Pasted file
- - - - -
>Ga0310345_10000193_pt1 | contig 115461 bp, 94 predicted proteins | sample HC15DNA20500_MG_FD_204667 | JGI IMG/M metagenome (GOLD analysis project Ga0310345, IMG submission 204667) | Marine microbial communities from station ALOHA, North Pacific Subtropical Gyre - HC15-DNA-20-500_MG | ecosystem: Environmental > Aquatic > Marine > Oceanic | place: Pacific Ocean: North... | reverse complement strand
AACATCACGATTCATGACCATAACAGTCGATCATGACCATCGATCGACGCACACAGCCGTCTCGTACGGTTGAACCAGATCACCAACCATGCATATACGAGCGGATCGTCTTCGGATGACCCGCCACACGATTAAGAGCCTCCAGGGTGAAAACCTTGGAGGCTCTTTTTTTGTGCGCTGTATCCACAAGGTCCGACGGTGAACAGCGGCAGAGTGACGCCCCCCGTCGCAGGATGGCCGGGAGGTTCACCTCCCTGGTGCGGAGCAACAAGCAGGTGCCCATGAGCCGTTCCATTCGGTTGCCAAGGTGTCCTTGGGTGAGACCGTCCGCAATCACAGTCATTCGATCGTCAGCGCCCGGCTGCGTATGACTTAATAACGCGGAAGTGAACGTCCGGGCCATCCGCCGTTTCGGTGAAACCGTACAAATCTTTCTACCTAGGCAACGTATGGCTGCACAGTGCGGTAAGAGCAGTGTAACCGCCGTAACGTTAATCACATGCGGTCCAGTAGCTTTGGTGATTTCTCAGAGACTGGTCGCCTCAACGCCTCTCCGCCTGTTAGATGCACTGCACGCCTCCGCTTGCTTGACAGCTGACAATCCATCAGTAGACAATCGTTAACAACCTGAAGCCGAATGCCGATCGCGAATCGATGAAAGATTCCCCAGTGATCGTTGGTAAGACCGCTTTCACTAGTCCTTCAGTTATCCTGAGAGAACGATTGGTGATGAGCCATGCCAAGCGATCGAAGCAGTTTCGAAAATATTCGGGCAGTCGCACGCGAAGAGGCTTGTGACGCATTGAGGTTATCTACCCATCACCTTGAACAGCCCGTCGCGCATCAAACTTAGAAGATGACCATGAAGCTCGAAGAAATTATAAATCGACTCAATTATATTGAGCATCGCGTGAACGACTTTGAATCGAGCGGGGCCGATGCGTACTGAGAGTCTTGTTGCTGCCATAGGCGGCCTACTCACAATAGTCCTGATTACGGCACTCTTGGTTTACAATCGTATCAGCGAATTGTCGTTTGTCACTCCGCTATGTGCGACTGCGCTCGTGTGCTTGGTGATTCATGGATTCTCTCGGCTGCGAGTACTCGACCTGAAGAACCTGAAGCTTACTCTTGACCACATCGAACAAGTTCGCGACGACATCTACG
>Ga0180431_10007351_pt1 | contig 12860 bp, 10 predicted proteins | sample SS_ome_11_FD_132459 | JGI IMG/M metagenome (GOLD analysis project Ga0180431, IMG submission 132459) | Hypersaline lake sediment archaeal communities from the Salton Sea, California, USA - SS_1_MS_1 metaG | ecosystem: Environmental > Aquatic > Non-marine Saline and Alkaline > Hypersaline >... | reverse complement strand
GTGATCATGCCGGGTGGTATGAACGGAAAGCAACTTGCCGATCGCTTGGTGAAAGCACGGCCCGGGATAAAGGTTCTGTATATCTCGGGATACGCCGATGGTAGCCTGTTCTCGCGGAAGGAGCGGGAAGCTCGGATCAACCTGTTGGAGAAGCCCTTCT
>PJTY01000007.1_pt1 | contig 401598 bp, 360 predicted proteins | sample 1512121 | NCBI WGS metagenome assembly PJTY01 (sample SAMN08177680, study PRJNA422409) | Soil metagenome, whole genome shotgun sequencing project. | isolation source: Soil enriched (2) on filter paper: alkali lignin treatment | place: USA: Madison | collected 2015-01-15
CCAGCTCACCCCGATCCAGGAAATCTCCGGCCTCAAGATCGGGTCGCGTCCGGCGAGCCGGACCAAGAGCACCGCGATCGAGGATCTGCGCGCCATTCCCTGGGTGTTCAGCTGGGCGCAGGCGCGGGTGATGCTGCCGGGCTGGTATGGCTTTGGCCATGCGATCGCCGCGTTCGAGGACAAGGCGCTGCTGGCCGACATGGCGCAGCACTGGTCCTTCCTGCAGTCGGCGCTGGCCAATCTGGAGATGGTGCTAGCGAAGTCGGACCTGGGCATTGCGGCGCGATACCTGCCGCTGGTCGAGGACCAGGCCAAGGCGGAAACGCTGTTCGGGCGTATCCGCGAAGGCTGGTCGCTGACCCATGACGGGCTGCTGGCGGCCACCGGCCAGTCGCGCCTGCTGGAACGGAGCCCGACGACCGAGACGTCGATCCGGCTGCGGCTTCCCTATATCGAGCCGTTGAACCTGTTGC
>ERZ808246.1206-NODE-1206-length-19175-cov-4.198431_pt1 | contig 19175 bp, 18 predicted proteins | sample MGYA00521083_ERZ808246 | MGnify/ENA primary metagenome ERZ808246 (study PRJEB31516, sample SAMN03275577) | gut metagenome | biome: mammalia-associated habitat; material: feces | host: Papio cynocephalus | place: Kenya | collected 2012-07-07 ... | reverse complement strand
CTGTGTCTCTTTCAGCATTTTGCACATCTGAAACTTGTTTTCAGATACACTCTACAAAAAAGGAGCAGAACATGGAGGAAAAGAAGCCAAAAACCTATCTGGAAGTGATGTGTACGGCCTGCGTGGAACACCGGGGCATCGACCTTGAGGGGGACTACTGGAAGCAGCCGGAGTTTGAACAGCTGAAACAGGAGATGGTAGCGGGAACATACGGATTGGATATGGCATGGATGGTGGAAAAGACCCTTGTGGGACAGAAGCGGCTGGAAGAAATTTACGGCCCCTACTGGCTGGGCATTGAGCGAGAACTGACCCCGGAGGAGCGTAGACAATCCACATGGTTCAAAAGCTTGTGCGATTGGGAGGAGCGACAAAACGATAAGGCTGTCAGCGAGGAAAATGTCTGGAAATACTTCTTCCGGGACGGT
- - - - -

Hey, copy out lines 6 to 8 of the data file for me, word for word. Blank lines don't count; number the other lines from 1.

CCAGCTCACCCCGATCCAGGAAATCTCCGGCCTCAAGATCGGGTCGCGTCCGGCGAGCCGGACCAAGAGCACCGCGATCGAGGATCTGCGCGCCATTCCCTGGGTGTTCAGCTGGGCGCAGGCGCGGGTGATGCTGCCGGGCTGGTATGGCTTTGGCCATGCGATCGCCGCGTTCGAGGACAAGGCGCTGCTGGCCGACATGGCGCAGCACTGGTCCTTCCTGCAGTCGGCGCTGGCCAATCTGGAGATGGTGCTAGCGAAGTCGGACCTGGGCATTGCGGCGCGATACCTGCCGCTGGTCGAGGACCAGGCCAAGGCGGAAACGCTGTTCGGGCGTATCCGCGAAGGCTGGTCGCTGACCCATGACGGGCTGCTGGCGGCCACCGGCCAGTCGCGCCTGCTGGAACGGAGCCCGACGACCGAGACGTCGATCCGGCTGCGGCTTCCCTATATCGAGCCGTTGAACCTGTTGC
>ERZ808246.1206-NODE-1206-length-19175-cov-4.198431_pt1 | contig 19175 bp, 18 predicted proteins | sample MGYA00521083_ERZ808246 | MGnify/ENA primary metagenome ERZ808246 (study PRJEB31516, sample SAMN03275577) | gut metagenome | biome: mammalia-associated habitat; material: feces | host: Papio cynocephalus | place: Kenya | collected 2012-07-07 ... | reverse complement strand
CTGTGTCTCTTTCAGCATTTTGCACATCTGAAACTTGTTTTCAGATACACTCTACAAAAAAGGAGCAGAACATGGAGGAAAAGAAGCCAAAAACCTATCTGGAAGTGATGTGTACGGCCTGCGTGGAACACCGGGGCATCGACCTTGAGGGGGACTACTGGAAGCAGCCGGAGTTTGAACAGCTGAAACAGGAGATGGTAGCGGGAACATACGGATTGGATATGGCATGGATGGTGGAAAAGACCCTTGTGGGACAGAAGCGGCTGGAAGAAATTTACGGCCCCTACTGGCTGGGCATTGAGCGAGAACTGACCCCGGAGGAGCGTAGACAATCCACATGGTTCAAAAGCTTGTGCGATTGGGAGGAGCGACAAAACGATAAGGCTGTCAGCGAGGAAAATGTCTGGAAATACTTCTTCCGGGACGGT